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Amazon Has Chosen This Framework to Guide Deep Learning Strategy

November 22, 2016, 6:59 PM UTC
Artificial intelligence, cyber brain, illustration
Artificial intelligence, cyber brain, illustration
Photograph by Mehau Kulyk/SPL Getty Images/Science Photo Library RF

As artificial intelligence advances, the goal for modern tech companies is to build AI software that thinks for itself without human intervention.

Towards that end, Amazon Web Services just picked MXNet, as its favored deep-learning framework to facilitate that work, according to a blog post Tuesday by Amazon chief technology officer Werner Vogels.

Deep learning, as detailed in Fortune earlier this year, is a subset of AI that involves the use of software known as neural networks. Within this realm, software learns by churning through vast reams of data with the help of algorithms—not human programmers—to sort it out.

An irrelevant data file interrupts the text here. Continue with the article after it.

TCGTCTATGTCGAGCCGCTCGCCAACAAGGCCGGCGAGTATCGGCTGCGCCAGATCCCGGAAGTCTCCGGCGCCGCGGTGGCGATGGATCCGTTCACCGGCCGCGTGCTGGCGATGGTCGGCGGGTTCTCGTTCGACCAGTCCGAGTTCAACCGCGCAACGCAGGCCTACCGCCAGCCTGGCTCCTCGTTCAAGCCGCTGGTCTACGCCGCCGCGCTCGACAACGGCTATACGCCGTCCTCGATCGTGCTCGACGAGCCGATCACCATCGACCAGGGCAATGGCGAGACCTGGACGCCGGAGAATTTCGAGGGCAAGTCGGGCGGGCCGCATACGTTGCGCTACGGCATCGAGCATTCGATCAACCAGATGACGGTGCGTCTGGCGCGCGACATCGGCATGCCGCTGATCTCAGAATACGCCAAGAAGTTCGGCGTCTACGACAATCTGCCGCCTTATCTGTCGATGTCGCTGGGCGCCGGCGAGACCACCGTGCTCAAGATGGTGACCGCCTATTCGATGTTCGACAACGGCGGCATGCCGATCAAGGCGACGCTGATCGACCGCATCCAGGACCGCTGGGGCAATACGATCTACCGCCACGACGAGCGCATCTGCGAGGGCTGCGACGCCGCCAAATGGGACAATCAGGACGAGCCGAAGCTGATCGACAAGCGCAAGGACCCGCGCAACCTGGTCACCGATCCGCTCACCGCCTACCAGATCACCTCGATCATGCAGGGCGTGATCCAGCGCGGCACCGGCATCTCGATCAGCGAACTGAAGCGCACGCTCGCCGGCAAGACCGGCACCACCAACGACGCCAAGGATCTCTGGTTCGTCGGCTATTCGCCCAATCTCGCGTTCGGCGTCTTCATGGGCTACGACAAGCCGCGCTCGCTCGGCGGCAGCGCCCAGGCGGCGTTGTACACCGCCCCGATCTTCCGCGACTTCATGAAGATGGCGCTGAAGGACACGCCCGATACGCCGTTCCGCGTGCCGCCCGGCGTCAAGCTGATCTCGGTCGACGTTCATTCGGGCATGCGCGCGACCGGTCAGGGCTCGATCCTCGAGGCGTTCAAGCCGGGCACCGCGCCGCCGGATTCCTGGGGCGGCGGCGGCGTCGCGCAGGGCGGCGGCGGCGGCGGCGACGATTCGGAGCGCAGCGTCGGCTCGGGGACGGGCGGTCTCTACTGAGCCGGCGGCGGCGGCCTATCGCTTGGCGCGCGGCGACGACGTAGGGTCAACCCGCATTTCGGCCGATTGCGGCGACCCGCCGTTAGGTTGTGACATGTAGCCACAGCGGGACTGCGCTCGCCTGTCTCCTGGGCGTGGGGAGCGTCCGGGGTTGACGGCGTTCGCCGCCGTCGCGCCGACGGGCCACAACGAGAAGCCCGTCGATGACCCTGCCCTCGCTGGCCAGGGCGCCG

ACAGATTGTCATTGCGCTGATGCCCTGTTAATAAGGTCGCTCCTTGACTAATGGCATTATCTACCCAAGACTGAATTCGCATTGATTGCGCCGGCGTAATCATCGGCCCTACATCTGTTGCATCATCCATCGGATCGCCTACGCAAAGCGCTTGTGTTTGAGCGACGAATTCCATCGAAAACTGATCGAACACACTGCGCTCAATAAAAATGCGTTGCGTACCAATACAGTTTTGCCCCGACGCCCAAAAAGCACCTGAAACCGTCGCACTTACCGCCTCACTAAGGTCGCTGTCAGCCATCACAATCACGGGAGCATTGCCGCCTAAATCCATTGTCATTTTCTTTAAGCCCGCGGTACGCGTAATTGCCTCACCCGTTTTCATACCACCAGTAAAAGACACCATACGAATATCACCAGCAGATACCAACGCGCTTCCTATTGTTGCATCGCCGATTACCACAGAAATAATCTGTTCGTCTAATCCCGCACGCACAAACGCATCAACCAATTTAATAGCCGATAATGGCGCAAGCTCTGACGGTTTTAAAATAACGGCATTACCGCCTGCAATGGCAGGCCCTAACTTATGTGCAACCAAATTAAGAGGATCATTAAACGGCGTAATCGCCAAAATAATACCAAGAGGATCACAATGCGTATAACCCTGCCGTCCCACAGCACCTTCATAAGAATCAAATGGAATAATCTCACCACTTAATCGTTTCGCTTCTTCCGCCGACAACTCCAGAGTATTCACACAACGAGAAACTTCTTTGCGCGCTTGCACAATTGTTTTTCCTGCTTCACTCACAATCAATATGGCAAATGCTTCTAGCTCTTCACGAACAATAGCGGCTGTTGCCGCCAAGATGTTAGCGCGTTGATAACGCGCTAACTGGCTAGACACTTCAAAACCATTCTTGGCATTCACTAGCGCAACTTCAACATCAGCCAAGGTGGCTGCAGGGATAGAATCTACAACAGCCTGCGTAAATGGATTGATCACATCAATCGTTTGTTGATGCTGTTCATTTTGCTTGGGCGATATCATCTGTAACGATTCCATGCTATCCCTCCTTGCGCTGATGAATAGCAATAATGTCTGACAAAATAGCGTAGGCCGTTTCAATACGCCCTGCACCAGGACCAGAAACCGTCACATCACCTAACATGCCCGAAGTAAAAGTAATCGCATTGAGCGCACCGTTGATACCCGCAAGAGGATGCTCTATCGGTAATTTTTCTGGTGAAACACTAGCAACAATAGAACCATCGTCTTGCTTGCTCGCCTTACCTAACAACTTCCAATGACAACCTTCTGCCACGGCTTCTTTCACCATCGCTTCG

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Vogels said AWS will provide software code, documentation, and invest in the development of MXnet and the ecosystem of companies supporting it. While he noted that the company has supported other deep learning frameworks—including Caffe, CNTK, TensorFlow, and Torch—it seems clear now that they will now take a back seat to MXNet.

Alex Smola, the machine learning expert AWS hired out of Carnegie Mellon University last year to lead its Cloud Machine Learning Platform effort, is known to be a big fan of MXnet. so that may be one reason for this choice.

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TensorFlow and CNTK frameworks were nurtured by Amazon rivals Google (GOOGL) and Microsoft (MSFT) respectively. Caffe comes out of the Berkeley Artificial Intelligence Research Lab at the University of California, Berkeley.

The MXNet news comes a week before the annual AWS re:Invent conference at which Amazon (AMZN) execs are expected to talk about artificial intelligence opportunities and how they plan to open up tools powering Amazon’s consumer-focused Alexa personal assistant to AWS developers.

With the goals of AI in mind, in order to succeed, Amazon and its rivals are all also pursuing the biggest possible sets of data.

So if you wonder what Amazon, Microsoft, Apple (AAPL), and Google get out of Alexa, Cortana, Siri, and Google Home, respectively, remember this: All the people who use these home appliances are providing these companies with extremely valuable data, which feed these future-thinking projects.